Personal judgment and discretionary flaws aside, Newt Gingrich may be the most brillant man to ever serve as Speaker of the House. I once sat in an audience at Maxwell AFB (a lone Major in the back of a room filled with Colonels and flag officers) as Mr. Gingrich expounded on the subject of change in the 21st Century. It was a verbal and intellectual tour-de-force; he spoke for more than two hours (without notes) on topics ranging from nuclear proliferation to global economic trends; throughout the presentation, he demonstrated a grasp of economic, political and technical knowledge that was truly impressive.
However, even great minds get it wrong from time to time, and Newt Gingrich is no exception. The former speaker made some misguided comments in South Dakota yesterday, describing the U.S. occupation of Iraq as a "terrible mistake," and suggesting that the bulk of our troops be withdrawn from that country, leaving behind a "small force," just as we did in post-war Germany and Korea.
Gingrich made the comments during a Q-and-A session that followed his speech at the University of South Dakota. Perhaps he was speaking off the cuff, with little regard for the illogical nature of his remarks. Whatever the reason, Mr. Gingrich's remarks are strangely asinine, and unworthy of a serious observer of the international scene.
Consider his notion that the U.S. should have largely vacated Iraq in the summer of 2003. Without a government. Without a constitution. Without any organized security forces. With a broken economy. Critics contend that today's Iraq is essentially a mess, but the domestic situation would have far worse if the U.S. had simply deposed Saddam, then largely abandoned Iraq--as Gingrich suggested. Under that scenario, the "best case" would have been a re-emergence of the Baathists, the resturn of autocratic rule under a Saddam clone, and a gradual resumption of WMD programs. A worst case would have witnessed a quick devolution into civil war and (eventually) a federated Iraq, with Tehran pulling the strings of the Shiite "republic" that would emerge in the south.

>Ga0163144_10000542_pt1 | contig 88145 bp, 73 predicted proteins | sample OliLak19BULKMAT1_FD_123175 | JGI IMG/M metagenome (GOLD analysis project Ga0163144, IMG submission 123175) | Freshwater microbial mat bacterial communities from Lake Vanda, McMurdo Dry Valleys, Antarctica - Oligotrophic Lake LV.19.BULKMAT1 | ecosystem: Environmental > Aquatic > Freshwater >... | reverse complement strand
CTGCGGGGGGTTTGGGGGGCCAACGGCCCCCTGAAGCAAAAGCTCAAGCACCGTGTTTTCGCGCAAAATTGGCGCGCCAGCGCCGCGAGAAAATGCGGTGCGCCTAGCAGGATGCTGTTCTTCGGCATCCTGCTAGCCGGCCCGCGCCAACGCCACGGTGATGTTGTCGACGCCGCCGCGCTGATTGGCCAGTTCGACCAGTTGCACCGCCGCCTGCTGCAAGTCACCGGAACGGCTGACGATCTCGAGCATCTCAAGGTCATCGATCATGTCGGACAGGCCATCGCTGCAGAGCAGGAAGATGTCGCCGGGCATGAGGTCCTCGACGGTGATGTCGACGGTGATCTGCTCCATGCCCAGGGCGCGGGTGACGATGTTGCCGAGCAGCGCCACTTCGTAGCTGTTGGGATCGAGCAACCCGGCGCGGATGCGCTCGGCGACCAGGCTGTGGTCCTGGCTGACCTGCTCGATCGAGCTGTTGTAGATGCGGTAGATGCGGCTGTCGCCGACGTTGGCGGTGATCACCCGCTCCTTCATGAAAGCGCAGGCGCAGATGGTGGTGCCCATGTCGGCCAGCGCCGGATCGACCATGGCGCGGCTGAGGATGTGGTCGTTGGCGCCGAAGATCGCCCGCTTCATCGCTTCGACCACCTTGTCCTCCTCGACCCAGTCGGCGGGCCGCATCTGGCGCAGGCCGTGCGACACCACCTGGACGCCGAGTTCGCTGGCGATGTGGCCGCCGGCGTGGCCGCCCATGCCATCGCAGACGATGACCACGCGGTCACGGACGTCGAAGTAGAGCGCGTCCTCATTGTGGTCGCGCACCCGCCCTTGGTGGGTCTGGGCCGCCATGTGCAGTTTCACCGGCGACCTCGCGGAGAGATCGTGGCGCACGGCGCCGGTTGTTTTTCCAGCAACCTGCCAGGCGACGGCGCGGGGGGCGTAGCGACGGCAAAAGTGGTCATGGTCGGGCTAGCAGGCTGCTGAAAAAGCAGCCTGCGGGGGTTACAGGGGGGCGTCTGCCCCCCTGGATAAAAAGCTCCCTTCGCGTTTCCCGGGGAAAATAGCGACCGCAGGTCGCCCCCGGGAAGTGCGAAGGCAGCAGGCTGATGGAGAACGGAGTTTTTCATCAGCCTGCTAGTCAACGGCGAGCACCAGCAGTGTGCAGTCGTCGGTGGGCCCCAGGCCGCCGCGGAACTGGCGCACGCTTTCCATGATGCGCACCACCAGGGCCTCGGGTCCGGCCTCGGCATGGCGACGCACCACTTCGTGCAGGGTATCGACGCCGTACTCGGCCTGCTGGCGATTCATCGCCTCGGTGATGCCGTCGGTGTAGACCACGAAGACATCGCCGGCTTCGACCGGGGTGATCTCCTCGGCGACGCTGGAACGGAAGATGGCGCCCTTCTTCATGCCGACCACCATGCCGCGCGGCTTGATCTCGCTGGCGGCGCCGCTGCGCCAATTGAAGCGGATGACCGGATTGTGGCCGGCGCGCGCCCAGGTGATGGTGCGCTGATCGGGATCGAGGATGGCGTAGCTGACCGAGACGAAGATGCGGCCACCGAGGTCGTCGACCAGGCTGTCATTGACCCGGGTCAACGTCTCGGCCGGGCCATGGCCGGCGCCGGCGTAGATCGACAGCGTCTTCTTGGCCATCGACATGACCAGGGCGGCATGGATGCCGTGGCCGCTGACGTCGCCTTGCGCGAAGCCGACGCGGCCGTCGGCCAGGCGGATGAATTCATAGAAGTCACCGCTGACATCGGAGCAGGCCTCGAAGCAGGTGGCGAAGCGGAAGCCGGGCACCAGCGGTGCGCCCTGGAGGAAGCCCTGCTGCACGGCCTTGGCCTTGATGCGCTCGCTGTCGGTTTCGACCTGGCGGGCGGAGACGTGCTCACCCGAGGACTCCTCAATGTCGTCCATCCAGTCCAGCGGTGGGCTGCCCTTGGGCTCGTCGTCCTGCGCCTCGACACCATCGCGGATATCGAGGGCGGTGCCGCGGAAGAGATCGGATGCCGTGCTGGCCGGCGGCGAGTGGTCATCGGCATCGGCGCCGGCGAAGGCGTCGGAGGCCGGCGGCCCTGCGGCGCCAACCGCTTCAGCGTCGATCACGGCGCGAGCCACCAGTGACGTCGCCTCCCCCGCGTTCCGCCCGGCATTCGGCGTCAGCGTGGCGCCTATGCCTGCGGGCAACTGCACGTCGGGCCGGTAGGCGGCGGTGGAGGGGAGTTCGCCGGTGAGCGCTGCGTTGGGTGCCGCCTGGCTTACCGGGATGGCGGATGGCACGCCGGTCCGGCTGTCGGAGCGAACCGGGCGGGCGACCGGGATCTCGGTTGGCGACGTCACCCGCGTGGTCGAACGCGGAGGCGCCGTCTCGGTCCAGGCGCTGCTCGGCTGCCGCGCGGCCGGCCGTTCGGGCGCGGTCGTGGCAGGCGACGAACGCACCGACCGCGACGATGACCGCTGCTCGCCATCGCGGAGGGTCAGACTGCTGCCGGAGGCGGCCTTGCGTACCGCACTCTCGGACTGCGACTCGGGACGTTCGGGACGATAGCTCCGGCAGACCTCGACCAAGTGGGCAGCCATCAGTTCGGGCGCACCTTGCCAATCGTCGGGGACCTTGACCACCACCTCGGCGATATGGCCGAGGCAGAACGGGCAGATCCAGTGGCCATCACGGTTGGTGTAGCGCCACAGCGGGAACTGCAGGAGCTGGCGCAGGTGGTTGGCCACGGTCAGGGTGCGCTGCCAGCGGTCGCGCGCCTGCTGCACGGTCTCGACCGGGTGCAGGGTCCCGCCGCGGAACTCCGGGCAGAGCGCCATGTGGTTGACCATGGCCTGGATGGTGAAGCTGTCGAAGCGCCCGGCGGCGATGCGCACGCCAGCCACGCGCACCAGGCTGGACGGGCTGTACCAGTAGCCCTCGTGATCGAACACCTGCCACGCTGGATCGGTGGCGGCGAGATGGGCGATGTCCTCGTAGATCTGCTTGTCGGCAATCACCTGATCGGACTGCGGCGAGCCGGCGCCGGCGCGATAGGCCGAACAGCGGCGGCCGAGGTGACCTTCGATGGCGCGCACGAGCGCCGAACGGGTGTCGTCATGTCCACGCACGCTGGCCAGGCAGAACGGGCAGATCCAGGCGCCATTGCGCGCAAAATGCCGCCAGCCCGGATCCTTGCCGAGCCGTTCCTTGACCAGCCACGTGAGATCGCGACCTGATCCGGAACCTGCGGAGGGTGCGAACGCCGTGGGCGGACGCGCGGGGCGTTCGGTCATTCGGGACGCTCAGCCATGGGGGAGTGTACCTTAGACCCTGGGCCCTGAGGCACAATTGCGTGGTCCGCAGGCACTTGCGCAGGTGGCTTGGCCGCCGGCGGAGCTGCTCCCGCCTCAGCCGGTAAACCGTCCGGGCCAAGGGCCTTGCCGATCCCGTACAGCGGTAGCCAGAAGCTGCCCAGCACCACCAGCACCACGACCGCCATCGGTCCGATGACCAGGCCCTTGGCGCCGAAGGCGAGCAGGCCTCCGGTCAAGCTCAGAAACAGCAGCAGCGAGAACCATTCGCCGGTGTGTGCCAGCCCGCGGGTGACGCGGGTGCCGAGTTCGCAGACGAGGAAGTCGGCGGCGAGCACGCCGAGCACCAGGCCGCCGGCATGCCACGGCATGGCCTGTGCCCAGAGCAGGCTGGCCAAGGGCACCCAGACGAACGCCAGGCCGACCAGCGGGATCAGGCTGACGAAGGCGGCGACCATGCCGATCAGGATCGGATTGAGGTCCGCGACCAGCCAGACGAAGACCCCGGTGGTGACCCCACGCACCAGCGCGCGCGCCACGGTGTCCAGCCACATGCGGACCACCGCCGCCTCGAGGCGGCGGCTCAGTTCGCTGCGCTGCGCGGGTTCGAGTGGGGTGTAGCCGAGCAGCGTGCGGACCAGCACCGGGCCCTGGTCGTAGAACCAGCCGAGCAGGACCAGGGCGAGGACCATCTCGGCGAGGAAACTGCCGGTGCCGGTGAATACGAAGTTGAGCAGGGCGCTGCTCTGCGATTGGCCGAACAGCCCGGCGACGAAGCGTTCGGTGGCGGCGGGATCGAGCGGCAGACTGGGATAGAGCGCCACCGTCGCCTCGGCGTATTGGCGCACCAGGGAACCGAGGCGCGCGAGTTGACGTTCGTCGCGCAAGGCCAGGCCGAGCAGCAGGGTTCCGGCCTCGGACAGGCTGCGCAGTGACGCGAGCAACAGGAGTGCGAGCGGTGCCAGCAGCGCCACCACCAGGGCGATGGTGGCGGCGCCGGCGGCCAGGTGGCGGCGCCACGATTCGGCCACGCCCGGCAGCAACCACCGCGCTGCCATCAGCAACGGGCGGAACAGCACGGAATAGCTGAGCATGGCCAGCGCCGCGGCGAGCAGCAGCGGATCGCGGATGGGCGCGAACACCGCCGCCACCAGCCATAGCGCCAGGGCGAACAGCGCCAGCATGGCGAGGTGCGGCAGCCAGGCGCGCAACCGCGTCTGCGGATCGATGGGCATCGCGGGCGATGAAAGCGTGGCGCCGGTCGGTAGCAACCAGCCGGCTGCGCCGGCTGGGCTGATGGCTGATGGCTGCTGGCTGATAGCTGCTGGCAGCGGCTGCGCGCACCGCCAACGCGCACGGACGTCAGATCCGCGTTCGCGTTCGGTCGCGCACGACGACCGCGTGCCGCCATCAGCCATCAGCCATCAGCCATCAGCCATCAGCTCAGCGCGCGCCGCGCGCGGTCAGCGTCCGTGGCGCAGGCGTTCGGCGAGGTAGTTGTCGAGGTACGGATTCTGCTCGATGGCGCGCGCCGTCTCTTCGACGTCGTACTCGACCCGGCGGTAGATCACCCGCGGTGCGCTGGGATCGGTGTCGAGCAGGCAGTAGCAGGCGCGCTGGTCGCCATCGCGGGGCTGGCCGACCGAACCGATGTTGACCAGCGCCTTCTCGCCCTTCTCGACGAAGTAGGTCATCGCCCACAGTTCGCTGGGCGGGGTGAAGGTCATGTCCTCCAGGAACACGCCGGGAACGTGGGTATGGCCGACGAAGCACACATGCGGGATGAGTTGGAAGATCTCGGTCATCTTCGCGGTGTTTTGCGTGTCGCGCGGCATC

Gingrich's "vision" of an Iraq left for the Iraqis--without the tools to "make it work"--is a recipe for chaos and violence on a scale that is unimaginable. Colin Powell was right; when we invaded Iraq and ejected Saddam, we assumed an obligation to get the country back on its feet--a process that is difficult, somewhat bloody, and altogether necessary. We certainly didn't abandon Germany and Japan after WWII; successive administrations showed great patience while those nations developed democratic institutions and a modern economy. Iraq has the ability to complete a similar transition, but that process will be measured in years, not months. It is not a task for the faint of heart, a group that Mr. Gingrich has apparently joined.
Equally laughable is Gingrich's plan to leave a "small force" behind. I'm not sure what his definition of "small" is, but the U.S. forces that still guard Germany, Japan and South Korea and not inconsequential. For example, the defense of the Korean peninsula still requires two wings of Air Force fighters and an entire an Army division--more than 30,000 personnel--with ready support from a Marine division in Okinawa and a Japan-based carrier battle group. As recently as the early 1990s, there was still an Army Corps in Germany (more than 60,000 troops), plus four Air Force wings and a huge support infrastructure. Even today--more than a decade after the end of the Cold War--there are still more than 30,000 U.S. troops in Germany, a sizeable force by any definition. Is Gingrich willing to make the same commitment for Iraq, to protect another country making the transition from totalitarianism to democracy?
Reading between the lines, it seems clear that Gingrich's remarks were aimed at the 2008 presidential race. Having left the House long before the invasion of Iraq, Gingrich can position himself as a candidate who would have waged a different war--something John Kerry tried to articulate as "fighting smarter." The American electorate didn't buy that argument in 2004, but Gingrich believes it could be a winner in 2008, attracting support from disgruntled neo-cons (call them the Fukuyama wing of the GOP) and Democrats to the right of Joe Lieberman.
As a potential basis for our policy in Iraq, Gingrich's ideas are clearly a non-starter, and I don't think they'll work as political strategy, either. Everyone's entitled to bad ideas, and Newt outlined a couple of real clunkers in his remarks in South Dakota.